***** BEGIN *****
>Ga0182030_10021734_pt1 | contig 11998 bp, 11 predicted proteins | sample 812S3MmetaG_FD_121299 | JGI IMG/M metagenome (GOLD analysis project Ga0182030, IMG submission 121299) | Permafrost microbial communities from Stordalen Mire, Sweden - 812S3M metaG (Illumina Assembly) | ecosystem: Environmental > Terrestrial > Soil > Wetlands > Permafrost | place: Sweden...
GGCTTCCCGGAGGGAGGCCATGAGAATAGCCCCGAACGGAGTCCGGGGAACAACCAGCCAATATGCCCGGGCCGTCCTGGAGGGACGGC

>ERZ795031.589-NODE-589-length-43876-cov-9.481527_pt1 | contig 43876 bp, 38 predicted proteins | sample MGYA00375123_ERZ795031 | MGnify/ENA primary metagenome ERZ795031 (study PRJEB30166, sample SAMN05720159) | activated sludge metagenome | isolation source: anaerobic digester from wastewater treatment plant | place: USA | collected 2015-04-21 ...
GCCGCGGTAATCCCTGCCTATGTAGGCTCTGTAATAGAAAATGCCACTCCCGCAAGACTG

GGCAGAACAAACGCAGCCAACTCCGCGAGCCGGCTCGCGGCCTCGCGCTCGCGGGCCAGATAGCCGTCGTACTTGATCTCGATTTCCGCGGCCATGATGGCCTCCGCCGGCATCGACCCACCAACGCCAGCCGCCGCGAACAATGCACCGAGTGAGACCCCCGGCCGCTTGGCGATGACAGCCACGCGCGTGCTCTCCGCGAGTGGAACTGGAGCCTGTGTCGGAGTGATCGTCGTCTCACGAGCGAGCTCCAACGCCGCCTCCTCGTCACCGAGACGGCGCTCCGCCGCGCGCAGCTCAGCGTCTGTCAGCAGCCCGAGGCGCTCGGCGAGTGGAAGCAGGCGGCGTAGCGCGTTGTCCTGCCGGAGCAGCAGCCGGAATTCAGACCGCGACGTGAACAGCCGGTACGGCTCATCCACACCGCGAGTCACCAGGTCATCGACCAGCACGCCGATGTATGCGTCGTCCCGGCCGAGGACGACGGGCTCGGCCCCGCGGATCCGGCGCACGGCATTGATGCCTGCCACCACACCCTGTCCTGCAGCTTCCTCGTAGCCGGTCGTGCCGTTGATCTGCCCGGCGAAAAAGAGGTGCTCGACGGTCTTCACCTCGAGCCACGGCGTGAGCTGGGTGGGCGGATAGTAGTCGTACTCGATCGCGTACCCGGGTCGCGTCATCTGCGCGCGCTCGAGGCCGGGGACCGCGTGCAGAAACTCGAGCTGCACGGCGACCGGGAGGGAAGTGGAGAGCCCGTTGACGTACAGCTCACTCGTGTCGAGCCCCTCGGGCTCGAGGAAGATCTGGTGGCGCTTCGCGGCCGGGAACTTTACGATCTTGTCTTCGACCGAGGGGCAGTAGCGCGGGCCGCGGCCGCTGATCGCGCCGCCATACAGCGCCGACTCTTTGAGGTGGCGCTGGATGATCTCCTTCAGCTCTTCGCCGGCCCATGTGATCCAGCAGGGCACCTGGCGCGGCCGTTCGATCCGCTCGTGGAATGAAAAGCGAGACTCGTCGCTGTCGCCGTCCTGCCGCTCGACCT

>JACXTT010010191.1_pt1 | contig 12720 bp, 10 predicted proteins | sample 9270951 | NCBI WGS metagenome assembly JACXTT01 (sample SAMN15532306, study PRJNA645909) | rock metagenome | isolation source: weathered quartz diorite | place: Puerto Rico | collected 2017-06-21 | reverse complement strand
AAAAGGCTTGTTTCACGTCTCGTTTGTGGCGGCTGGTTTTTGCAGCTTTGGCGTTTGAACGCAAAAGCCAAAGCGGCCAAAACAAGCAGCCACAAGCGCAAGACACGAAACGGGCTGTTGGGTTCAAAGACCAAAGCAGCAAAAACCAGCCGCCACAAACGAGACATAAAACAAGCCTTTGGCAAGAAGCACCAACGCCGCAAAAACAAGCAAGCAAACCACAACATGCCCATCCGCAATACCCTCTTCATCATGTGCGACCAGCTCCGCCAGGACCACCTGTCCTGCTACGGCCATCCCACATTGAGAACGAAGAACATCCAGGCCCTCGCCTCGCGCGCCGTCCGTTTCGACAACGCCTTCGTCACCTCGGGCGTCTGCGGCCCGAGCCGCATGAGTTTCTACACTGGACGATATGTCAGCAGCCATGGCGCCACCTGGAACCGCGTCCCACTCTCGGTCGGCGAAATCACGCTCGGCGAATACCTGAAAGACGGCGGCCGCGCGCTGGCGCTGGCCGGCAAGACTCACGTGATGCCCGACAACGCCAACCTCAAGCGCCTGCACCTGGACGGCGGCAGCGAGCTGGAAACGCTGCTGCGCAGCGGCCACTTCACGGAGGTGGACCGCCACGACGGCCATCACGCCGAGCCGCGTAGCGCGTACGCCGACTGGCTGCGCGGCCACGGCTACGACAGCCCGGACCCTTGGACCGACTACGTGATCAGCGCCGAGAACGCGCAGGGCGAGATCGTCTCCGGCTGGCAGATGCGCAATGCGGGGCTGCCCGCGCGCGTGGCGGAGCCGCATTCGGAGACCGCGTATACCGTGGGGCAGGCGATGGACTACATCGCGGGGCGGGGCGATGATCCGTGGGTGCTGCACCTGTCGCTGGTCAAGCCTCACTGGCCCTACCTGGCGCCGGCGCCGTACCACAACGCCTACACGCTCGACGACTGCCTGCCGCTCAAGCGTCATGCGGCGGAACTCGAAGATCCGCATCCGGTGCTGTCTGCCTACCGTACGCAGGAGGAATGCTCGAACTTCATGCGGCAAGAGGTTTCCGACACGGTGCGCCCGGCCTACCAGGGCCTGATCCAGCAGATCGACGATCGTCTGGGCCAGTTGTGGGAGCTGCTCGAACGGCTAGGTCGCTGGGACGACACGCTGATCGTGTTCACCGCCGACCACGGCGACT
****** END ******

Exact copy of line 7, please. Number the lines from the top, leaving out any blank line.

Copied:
AAAAGGCTTGTTTCACGTCTCGTTTGTGGCGGCTGGTTTTTGCAGCTTTGGCGTTTGAACGCAAAAGCCAAAGCGGCCAAAACAAGCAGCCACAAGCGCAAGACACGAAACGGGCTGTTGGGTTCAAAGACCAAAGCAGCAAAAACCAGCCGCCACAAACGAGACATAAAACAAGCCTTTGGCAAGAAGCACCAACGCCGCAAAAACAAGCAAGCAAACCACAACATGCCCATCCGCAATACCCTCTTCATCATGTGCGACCAGCTCCGCCAGGACCACCTGTCCTGCTACGGCCATCCCACATTGAGAACGAAGAACATCCAGGCCCTCGCCTCGCGCGCCGTCCGTTTCGACAACGCCTTCGTCACCTCGGGCGTCTGCGGCCCGAGCCGCATGAGTTTCTACACTGGACGATATGTCAGCAGCCATGGCGCCACCTGGAACCGCGTCCCACTCTCGGTCGGCGAAATCACGCTCGGCGAATACCTGAAAGACGGCGGCCGCGCGCTGGCGCTGGCCGGCAAGACTCACGTGATGCCCGACAACGCCAACCTCAAGCGCCTGCACCTGGACGGCGGCAGCGAGCTGGAAACGCTGCTGCGCAGCGGCCACTTCACGGAGGTGGACCGCCACGACGGCCATCACGCCGAGCCGCGTAGCGCGTACGCCGACTGGCTGCGCGGCCACGGCTACGACAGCCCGGACCCTTGGACCGACTACGTGATCAGCGCCGAGAACGCGCAGGGCGAGATCGTCTCCGGCTGGCAGATGCGCAATGCGGGGCTGCCCGCGCGCGTGGCGGAGCCGCATTCGGAGACCGCGTATACCGTGGGGCAGGCGATGGACTACATCGCGGGGCGGGGCGATGATCCGTGGGTGCTGCACCTGTCGCTGGTCAAGCCTCACTGGCCCTACCTGGCGCCGGCGCCGTACCACAACGCCTACACGCTCGACGACTGCCTGCCGCTCAAGCGTCATGCGGCGGAACTCGAAGATCCGCATCCGGTGCTGTCTGCCTACCGTACGCAGGAGGAATGCTCGAACTTCATGCGGCAAGAGGTTTCCGACACGGTGCGCCCGGCCTACCAGGGCCTGATCCAGCAGATCGACGATCGTCTGGGCCAGTTGTGGGAGCTGCTCGAACGGCTAGGTCGCTGGGACGACACGCTGATCGTGTTCACCGCCGACCACGGCGACT